Croup Pediatric Care Plan

By David Shafran, MD
Medically reviewed
January 18, 2021

What is Croup?

Croup is in an infection that causes swelling of the area surrounding the vocal cords. It is most common in children under the age of 5 years old.

Croup is a viral condition, most commonly caused by the parainfluenza virus.

The most common symptom of croup is a ‘barky’ cough. Other symptoms can include:

  • Stridor, a harsh vibrating sound when breathing, caused by inflammation of the airway.
  • Hoarseness
  • Fever
  • Runny nose

Stridor is the most dangerous symptom associated with croup. Inflammation of the upper airway can make it harder for your child to breathe.

Stridor occurs when the skin at the bottom of the neck just above the sternum indents inwards when your child tries to breath in, indicating that inspiration is labored. Stridor can become more pronounced when your child is agitated or has a fever.

Croup Diagnosis & Treatment

Diagnosis of croup can be made by taking a history and doing a physical examination. Sometimes, an x-ray might be done to look at narrowing in the upper airways.

Treatment of croup depends on the severity of symptoms. 

For a child with no stridor when calm, or very mild stridor, and no difficulty breathing:

Croup can be managed from home, as long as you are in communication with your child’s medical provider. Treatment includes:

  • Oral Steroids
  • Bathroom filled with steam
  • Cold, nighttime air
  • Tylenol and ibuprofen as needed for fevers
  • Plenty of fluids and rest

For a child with significant stridor when calm:

This requires emergency room evaluation immediately. Treatment in the emergency room might include:

  • Oral steroids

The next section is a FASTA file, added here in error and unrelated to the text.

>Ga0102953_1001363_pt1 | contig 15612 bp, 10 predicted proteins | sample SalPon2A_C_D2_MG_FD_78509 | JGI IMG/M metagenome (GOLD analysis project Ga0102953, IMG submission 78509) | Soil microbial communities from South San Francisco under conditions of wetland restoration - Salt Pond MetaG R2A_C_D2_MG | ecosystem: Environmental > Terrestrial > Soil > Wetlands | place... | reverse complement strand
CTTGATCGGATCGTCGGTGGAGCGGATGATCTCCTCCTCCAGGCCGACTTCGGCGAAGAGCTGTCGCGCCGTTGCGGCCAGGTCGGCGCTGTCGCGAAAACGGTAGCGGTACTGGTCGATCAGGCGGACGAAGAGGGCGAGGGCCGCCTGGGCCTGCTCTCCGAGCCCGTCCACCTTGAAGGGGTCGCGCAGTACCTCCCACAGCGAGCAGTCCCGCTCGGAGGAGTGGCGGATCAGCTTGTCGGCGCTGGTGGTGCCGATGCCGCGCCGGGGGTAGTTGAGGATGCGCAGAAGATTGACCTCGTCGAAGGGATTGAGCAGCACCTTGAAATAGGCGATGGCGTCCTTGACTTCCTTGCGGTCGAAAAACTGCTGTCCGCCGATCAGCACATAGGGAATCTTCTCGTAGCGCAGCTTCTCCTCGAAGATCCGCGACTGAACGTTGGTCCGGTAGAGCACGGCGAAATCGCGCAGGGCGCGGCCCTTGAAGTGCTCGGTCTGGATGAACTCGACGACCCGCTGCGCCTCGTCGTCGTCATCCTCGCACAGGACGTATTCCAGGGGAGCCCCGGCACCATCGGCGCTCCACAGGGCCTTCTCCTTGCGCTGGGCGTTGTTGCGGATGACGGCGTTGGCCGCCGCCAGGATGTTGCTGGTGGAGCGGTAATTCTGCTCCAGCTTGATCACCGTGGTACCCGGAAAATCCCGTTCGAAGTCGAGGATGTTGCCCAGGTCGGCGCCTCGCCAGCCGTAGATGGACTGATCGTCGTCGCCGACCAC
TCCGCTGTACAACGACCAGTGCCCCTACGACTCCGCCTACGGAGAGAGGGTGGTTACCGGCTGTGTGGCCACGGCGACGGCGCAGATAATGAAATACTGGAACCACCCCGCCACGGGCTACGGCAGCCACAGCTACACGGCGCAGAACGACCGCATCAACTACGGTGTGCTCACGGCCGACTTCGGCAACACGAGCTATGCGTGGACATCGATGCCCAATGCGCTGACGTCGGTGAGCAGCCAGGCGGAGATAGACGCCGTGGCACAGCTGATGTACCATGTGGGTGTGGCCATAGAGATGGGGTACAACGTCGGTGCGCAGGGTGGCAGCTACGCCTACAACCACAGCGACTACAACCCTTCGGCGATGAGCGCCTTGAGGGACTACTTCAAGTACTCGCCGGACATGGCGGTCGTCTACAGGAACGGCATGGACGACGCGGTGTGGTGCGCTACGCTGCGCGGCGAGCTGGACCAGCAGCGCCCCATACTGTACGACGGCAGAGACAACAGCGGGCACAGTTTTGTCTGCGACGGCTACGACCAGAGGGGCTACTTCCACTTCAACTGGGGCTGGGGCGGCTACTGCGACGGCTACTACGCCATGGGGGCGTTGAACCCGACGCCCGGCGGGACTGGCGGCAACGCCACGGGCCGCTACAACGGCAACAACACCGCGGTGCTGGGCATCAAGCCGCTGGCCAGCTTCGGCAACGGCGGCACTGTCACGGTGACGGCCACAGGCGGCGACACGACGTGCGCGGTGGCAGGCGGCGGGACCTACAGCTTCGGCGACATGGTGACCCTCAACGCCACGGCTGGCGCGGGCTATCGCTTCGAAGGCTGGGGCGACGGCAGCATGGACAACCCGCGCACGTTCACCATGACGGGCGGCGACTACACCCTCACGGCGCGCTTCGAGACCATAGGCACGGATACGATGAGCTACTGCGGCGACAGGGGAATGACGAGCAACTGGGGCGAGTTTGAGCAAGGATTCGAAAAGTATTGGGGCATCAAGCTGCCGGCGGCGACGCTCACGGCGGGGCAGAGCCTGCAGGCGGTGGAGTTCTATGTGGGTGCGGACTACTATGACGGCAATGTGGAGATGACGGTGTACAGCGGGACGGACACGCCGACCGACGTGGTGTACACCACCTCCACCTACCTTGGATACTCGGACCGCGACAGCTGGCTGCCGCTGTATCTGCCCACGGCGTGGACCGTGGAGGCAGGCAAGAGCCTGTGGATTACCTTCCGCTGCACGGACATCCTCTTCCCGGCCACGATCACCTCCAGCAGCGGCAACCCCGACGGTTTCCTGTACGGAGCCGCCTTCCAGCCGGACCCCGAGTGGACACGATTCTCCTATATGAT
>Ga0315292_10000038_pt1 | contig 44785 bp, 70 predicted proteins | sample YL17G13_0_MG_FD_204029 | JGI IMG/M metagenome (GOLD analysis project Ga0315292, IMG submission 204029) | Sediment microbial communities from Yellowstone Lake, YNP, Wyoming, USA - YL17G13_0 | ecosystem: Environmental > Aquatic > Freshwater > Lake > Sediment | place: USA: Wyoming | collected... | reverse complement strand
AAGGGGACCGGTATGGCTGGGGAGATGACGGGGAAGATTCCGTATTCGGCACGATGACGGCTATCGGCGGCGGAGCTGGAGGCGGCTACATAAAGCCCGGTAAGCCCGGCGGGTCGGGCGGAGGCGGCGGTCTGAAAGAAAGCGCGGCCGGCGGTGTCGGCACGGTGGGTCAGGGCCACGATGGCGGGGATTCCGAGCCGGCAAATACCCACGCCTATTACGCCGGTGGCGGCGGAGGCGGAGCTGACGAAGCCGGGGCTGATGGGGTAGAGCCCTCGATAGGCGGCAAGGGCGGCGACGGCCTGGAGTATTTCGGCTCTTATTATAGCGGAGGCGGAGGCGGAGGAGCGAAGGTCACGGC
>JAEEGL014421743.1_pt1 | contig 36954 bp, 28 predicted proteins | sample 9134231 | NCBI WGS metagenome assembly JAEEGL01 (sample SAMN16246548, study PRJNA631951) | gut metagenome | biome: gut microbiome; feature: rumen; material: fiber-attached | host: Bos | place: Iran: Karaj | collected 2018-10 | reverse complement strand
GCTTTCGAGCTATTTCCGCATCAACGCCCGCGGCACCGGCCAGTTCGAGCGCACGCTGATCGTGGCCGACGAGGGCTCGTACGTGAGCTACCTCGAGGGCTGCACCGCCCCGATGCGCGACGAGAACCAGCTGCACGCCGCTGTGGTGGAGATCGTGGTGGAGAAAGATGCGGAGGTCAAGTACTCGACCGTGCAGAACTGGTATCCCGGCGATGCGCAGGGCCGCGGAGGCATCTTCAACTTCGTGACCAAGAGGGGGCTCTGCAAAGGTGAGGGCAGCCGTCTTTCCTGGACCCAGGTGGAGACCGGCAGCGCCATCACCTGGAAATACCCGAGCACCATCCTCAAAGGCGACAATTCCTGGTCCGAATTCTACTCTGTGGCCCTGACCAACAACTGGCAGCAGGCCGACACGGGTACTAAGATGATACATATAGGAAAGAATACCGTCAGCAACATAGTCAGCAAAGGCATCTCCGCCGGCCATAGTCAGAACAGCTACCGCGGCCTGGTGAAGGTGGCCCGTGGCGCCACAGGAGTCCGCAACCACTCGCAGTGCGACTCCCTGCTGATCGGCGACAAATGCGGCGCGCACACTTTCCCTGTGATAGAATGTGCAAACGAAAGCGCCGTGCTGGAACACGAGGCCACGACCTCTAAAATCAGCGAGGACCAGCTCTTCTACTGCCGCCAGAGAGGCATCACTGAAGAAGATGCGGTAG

• Nebulized epinephrine – this is a medication given through a mask that helps open the airways
  • Oxygen
  • Tylenol and ibuprofen for fevers
  • Encouraging fluid intake

In cases where a child does not improve significantly in the emergency room, they will be admitted to the hospital for further management.

Check in With K If…

  • You have general questions about your child’s condition
  • You want general followup for your child
  • You have questions about supportive care
  • Your child’s symptoms don’t go away after treatment but are not alarming

See a Doctor in Person If…

  • Your child is having difficulty breathing
  • Your child develops high fevers
  • Your child is not drinking well
  • Your child develops significant pain
  • Your child has drooling or difficulty swallowing
K Health articles are all written and reviewed by MDs, PhDs, NPs, or PharmDs and are for informational purposes only. This information does not constitute and should not be relied on for professional medical advice. Always talk to your doctor about the risks and benefits of any treatment.

David Shafran, MD

Dr. Shafran is a board-certified pediatrics physician. He joins K Health from the Cleveland Clinic, where he led a pediatrics practice and completed a fellowship in transplant ethics. He has completed multiple fellowships, including one in pediatric nephrology at Rainbow, Babies & Children's University Hospitals. He received his medical degree from the Sackler School of Medicine in Tel Aviv and completed his medical residency at the Jacobi Medical Center.